MANSFIELD, Texas — The Mansfield High School Black Student Association expected a few dozen friends, family and classmates to join its march from the school to city hall Friday. The group was surprised when the protest kicked off with hundreds walking and chanting behind them.
“I couldn’t thank everyone enough,” said Samone Jones, 16, vice president of the high school’s black student association. “There’s not enough words in the world to say how amazed I am and how grateful I am for this opportunity right here.”
It’s difficult to say exactly how many people showed up, but one Mansfield police officer estimated between 1,000 and 2,000.
The students who organized it said despite the heat, and without knowing how many people it would draw, the march was something they had to do.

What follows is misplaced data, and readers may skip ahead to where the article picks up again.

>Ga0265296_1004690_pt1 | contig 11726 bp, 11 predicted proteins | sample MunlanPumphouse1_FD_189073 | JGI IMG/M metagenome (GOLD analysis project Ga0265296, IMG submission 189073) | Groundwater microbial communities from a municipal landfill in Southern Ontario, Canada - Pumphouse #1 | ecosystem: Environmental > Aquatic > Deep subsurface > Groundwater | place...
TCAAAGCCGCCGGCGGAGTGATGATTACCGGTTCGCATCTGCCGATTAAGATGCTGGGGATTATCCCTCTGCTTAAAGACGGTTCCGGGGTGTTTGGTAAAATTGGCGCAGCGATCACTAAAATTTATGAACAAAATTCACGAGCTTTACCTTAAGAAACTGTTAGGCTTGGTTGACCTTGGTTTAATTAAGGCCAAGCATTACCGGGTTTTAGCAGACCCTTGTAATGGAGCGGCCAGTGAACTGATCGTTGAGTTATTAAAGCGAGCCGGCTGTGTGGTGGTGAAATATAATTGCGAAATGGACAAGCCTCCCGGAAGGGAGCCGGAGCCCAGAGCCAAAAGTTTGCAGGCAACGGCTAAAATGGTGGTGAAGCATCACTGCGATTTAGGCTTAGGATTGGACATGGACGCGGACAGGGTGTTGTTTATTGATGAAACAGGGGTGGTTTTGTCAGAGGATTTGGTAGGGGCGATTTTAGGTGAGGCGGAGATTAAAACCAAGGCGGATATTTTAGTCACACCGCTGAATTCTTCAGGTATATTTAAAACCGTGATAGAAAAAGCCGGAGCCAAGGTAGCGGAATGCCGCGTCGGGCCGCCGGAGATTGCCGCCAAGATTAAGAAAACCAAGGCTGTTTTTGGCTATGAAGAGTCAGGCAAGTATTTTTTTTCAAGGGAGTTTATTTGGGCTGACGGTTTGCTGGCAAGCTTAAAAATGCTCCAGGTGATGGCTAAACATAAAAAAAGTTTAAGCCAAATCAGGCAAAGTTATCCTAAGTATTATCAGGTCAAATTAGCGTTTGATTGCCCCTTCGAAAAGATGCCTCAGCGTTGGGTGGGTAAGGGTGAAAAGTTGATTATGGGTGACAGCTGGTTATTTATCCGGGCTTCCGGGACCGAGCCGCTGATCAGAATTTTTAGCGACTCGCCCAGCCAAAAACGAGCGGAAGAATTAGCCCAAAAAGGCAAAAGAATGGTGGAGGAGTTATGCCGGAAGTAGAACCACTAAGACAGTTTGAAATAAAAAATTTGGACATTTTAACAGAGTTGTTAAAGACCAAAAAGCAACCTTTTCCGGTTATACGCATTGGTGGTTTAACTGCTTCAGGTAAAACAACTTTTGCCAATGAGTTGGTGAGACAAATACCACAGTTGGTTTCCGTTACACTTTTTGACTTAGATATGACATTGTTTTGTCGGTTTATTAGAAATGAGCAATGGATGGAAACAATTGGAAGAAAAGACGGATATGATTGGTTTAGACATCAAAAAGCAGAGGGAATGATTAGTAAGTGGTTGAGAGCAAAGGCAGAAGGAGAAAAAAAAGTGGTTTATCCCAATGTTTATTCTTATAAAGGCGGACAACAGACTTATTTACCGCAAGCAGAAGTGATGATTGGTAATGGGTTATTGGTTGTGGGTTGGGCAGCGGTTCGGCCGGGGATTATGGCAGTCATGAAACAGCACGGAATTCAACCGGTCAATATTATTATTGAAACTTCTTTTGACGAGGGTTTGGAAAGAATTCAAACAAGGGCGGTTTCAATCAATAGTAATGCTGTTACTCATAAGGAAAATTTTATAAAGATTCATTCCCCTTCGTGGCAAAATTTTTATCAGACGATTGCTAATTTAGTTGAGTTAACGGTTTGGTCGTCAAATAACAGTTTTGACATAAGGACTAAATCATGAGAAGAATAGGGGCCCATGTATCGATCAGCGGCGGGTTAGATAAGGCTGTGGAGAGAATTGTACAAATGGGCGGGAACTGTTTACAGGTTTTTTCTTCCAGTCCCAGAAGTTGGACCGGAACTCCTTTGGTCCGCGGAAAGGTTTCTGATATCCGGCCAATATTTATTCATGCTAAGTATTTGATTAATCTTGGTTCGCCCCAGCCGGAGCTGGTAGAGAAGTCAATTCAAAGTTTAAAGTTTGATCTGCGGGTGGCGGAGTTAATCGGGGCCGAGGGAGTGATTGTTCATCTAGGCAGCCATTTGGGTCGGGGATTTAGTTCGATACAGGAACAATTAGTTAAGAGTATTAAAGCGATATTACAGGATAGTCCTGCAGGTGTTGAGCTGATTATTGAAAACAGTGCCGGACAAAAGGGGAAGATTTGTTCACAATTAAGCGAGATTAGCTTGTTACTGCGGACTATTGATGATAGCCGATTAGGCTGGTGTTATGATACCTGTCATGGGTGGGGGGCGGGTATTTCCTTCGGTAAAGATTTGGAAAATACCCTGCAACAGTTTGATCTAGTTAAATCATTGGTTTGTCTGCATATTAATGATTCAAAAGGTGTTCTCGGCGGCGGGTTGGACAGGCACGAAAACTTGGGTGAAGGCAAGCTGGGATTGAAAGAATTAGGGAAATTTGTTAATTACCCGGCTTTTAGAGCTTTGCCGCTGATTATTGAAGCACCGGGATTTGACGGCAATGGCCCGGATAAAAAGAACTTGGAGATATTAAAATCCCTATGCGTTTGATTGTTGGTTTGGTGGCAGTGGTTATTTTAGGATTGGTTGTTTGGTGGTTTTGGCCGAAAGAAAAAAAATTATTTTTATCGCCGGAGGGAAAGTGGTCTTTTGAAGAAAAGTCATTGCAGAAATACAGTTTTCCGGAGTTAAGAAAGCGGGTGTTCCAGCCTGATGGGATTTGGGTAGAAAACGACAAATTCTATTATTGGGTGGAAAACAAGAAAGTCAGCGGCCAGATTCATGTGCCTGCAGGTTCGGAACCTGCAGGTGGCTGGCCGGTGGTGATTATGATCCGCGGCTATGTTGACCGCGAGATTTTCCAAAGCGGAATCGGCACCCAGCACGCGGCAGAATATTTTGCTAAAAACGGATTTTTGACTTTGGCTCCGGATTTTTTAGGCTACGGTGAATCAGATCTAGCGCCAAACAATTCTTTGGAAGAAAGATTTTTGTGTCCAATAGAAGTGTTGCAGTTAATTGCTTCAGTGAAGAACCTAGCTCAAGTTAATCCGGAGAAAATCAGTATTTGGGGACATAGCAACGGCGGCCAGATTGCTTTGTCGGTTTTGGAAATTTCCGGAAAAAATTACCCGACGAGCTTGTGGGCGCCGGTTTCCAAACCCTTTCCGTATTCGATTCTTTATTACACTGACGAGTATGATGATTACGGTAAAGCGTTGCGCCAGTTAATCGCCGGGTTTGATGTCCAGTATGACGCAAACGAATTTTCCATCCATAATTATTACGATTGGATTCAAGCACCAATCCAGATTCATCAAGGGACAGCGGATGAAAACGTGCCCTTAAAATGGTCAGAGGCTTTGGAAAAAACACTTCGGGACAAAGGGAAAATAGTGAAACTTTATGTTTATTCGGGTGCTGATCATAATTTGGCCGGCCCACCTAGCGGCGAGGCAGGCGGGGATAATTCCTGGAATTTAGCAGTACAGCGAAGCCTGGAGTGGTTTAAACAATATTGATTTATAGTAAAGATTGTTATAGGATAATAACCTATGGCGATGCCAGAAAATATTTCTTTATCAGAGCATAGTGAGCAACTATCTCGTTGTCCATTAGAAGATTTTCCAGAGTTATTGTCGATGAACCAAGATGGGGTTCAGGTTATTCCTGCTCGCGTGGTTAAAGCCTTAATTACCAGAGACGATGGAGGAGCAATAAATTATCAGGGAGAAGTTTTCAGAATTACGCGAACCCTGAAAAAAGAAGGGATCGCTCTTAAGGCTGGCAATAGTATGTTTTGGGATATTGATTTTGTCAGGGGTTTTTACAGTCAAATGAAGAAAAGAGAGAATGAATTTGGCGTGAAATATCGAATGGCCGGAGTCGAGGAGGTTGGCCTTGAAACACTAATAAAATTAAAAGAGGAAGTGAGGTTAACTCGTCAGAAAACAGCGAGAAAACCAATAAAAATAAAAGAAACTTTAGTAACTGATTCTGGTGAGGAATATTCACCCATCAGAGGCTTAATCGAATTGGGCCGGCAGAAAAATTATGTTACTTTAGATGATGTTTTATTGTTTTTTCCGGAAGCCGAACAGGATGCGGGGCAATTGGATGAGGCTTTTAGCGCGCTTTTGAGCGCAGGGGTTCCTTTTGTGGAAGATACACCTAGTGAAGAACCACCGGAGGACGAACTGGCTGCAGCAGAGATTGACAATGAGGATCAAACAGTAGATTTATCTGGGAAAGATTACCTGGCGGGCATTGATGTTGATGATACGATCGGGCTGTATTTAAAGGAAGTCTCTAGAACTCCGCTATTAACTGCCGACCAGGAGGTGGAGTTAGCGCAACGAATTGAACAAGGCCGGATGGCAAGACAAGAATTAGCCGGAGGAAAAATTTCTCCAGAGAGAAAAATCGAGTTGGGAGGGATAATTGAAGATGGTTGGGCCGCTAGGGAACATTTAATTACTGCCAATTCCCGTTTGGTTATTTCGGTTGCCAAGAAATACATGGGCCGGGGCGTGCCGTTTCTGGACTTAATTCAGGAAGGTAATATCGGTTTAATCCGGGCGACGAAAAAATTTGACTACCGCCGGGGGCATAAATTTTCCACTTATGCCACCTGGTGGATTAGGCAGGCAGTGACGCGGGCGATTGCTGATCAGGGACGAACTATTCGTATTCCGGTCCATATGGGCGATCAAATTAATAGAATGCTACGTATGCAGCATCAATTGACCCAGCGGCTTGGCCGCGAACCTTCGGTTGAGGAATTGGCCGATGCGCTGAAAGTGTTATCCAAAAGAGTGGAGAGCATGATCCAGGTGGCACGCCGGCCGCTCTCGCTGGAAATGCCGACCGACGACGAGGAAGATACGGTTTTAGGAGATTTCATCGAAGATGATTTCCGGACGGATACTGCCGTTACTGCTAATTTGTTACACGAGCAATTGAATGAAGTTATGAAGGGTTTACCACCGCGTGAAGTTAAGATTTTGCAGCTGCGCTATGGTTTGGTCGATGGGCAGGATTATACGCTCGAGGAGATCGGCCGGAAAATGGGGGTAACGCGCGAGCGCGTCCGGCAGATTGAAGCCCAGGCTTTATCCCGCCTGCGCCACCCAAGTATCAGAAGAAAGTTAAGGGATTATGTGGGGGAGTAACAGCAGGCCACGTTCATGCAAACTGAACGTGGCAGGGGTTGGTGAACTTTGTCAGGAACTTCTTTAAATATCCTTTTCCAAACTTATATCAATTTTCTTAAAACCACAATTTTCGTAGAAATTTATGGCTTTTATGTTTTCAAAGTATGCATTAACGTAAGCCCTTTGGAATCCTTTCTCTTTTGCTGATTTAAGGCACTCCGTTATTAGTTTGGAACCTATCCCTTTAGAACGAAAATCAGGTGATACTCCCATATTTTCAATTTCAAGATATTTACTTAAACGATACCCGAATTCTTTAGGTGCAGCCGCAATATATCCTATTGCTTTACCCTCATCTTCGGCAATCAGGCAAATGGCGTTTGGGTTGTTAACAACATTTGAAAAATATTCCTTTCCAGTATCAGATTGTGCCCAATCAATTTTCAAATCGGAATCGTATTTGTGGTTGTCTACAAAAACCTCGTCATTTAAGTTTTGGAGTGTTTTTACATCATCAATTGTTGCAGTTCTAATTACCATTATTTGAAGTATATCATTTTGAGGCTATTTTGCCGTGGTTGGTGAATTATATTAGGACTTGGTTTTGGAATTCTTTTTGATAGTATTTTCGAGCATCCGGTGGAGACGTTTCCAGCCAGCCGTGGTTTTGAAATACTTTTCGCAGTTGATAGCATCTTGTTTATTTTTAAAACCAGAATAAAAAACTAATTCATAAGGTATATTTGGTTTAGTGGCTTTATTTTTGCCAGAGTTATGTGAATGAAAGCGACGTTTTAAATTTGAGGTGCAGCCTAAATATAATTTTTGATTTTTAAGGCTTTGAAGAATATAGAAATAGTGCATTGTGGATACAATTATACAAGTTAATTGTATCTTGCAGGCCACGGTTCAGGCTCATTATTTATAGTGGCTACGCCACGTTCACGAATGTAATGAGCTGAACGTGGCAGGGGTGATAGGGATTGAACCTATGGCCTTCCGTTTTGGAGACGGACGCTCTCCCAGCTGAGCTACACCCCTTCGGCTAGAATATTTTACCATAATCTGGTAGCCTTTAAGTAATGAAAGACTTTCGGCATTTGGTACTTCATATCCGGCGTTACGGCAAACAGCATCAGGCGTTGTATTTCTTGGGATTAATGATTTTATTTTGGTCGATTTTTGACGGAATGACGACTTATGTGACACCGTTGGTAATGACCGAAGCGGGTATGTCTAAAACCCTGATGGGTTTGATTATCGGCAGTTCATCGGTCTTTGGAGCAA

“We thought it was so important to get out here, especially during this time of injustice with Breonna Taylor and George Floyd,” Jones said. “We felt like it was our duty to get out here and make sure our voices were heard.”
Mansfield police blocked traffic to keep the protesters safe, while teams stationed along the way provided masks, water and sunscreen.
The march concluded at city hall where in addition to chanting and holding signs, the students organized a voting registration drive.
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